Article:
GERMAN FILMMAKER CYRIL TUSCHI'S fascinating documentary Khodorkovsky (2011), a 2011 Berlin Film Festival selection currently showing in select U.S. cities, extends this examination of corruption in the highest circles of Russian power.
Mikhail Khodorkovsky was one of the most powerful oligarchs of post-Soviet Russia, a multibillionaire by the age of 40 and head of the oil conglomerate Yukos, the most successful company in Russia. However, the handsome, charismatic Khodorkovsky made the mistake in the early 2000s of funding the political opposition and calling on Putin to end corruption in the Russian government, causing Putin to worry about Khodorkovsky as a potential political rival.
Even more dangerous were Khodorkovsky's efforts to promote education. In 2000 he founded the organization Open Russia and donated $100 million to universities, boarding schools, and education programs for journalists. As former Economic Minister Evgeny Saburov describes in the film, "A friend once asked one of the super-rich at a trade association, 'Can you make a donation to education?' He replied 'No way, only for sick children.'" As Saburov puts it, "Education is already an ideology."
In the film, Khodorkovsky's mother says of her son, "His central idea was that democracy doesn't trickle top down. It has to become a necessity from the bottom up. When people broaden their horizons, they start to think and develop other interests." Such interests—central to fostering a democratic culture—put Khodorkovsky in the crosshairs.
As depicted in the film, in 2003 Putin had Khodorkovsky arrested on what appeared to be politically motivated charges. Specifically, Khodorkovsky was sentenced to eight years in a Siberian penal colony for alleged tax evasion—a dubious charge, considering that Yukos was one of the most transparent companies in Russia, and was regularly audited by Price Waterhouse Coopers. (Khodorkovsky believes that the Russian government placed unprecedented pressure on Price Waterhouse Coopers to later retract its audits of Yukos.)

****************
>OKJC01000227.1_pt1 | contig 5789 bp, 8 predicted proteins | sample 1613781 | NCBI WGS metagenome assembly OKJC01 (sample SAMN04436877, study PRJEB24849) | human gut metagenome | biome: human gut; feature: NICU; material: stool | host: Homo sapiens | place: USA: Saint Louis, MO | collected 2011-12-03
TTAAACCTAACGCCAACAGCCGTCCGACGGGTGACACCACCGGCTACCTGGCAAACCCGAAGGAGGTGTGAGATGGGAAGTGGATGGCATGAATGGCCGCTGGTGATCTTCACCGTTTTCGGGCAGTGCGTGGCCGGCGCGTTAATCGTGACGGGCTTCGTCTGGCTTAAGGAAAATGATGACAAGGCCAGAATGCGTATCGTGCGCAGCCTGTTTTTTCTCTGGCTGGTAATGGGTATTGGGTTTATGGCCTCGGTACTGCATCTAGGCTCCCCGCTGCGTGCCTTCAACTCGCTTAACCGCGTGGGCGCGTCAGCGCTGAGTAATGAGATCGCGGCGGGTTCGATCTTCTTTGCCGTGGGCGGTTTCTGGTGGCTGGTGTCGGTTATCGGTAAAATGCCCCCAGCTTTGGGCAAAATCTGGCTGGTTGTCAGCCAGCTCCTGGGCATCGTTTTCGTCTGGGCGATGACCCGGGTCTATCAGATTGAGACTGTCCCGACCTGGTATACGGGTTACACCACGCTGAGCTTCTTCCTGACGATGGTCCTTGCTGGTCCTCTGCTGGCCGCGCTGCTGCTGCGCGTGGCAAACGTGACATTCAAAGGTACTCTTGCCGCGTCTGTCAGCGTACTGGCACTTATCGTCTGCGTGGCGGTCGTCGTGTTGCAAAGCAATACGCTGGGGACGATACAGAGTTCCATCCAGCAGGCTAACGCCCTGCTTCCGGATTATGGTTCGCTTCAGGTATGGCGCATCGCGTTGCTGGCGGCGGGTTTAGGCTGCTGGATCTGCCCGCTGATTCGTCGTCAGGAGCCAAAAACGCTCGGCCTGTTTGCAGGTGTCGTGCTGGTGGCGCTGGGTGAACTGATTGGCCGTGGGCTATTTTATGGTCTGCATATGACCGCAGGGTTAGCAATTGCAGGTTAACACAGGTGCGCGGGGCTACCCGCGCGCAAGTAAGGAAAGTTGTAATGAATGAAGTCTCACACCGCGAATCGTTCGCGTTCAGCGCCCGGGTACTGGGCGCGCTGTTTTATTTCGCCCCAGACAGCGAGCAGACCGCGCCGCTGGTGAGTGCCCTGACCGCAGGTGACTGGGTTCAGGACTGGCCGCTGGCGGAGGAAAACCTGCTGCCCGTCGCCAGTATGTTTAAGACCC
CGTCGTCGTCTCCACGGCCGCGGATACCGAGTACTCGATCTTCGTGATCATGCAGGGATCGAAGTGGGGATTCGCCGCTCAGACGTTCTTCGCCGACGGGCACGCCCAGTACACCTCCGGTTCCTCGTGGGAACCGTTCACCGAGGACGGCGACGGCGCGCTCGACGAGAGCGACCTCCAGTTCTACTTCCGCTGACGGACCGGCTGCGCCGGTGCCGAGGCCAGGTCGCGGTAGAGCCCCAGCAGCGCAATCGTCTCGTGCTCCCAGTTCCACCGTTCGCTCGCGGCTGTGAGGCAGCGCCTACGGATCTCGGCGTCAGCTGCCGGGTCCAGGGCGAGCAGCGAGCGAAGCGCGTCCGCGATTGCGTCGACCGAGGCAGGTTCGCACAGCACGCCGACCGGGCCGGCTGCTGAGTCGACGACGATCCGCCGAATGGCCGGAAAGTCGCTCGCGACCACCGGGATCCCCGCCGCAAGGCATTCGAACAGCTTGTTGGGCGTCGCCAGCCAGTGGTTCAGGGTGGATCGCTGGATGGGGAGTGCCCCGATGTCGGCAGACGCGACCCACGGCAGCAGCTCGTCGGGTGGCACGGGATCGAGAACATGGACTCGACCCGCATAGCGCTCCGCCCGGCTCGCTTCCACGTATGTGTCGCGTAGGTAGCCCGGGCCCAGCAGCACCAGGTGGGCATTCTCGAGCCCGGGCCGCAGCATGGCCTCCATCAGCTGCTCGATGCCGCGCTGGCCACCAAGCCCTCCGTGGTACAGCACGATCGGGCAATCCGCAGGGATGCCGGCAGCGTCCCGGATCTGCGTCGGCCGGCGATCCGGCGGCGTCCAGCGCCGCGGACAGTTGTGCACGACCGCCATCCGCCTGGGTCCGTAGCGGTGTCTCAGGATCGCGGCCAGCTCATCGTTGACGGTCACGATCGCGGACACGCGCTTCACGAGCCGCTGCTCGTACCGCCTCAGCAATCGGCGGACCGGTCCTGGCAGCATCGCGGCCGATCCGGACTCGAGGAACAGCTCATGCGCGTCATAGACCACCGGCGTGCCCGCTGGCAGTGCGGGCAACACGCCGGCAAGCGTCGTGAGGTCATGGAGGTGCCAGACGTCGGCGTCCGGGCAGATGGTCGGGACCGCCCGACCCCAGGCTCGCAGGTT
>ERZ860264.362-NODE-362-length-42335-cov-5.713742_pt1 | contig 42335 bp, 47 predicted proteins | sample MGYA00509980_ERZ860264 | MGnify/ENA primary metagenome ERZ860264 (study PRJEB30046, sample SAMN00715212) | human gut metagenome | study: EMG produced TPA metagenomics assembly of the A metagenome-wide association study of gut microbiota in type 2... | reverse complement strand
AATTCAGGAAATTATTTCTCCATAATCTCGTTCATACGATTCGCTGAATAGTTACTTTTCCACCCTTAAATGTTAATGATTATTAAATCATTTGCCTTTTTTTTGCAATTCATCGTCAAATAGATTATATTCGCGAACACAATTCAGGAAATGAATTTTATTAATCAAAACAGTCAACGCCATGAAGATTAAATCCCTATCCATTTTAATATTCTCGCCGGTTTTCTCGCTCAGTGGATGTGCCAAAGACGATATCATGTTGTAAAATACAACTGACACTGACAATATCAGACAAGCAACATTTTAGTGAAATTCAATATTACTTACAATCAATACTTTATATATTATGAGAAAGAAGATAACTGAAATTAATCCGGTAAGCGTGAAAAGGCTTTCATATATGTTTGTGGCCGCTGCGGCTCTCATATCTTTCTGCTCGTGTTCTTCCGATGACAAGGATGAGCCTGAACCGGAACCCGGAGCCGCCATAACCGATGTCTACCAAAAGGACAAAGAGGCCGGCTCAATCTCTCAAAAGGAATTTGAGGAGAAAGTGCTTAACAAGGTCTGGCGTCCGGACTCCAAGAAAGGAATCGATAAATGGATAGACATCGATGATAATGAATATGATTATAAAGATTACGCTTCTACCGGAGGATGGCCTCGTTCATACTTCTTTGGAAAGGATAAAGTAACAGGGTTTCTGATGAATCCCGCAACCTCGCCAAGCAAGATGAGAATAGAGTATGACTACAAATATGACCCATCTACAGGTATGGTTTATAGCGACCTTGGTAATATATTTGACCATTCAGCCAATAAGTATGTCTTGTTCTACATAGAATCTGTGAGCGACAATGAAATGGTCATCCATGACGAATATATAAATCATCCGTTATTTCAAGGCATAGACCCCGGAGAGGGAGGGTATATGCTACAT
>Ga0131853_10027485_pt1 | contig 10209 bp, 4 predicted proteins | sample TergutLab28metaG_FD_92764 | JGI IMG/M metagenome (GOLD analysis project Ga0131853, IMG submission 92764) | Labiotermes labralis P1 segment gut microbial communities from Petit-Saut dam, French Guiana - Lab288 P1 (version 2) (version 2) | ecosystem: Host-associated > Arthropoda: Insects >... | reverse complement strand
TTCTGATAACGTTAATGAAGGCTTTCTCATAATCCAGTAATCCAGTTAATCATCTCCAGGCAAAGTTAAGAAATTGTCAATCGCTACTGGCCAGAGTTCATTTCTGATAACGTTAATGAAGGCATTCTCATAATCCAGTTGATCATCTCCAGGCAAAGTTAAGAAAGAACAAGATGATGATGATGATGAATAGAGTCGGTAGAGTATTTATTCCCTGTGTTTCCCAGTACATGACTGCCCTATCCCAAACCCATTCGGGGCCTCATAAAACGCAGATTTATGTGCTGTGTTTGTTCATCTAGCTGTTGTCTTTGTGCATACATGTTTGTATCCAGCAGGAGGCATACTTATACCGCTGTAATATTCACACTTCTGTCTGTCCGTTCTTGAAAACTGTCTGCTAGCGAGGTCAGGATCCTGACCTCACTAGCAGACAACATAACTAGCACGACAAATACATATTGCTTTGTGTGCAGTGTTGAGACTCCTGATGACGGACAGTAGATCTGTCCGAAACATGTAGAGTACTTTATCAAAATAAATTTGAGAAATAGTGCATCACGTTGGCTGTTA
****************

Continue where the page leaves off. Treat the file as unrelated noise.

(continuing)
More than 100 Yukos managers were arrested or forced to flee the country, and Yukos's approximately $100 billion in assets suddenly appeared in the hands of the state-controlled oil company Rosneft. And the state's persecution continued even after Dmitry Medvedev became president in 2008, despite Medvedev's claims that he would stop the "legal nihilism that obstructs modern development" in Russia.
As Khodorkovsky's release date from prison approached in 2011, the Medvedev/Putin government found fresh charges against him. As shown in the film, Khodorkovsky is found guilty a second time and sentenced to another six years in jail—a move denounced by everyone from Secretary of State Hillary Clinton to Senator John McCain, to little avail. As Khodorkovsky's former business associate Leonid Nevzlin says, "Khodorkovsky will never be allowed out of prison as long as Putin is in charge of the country."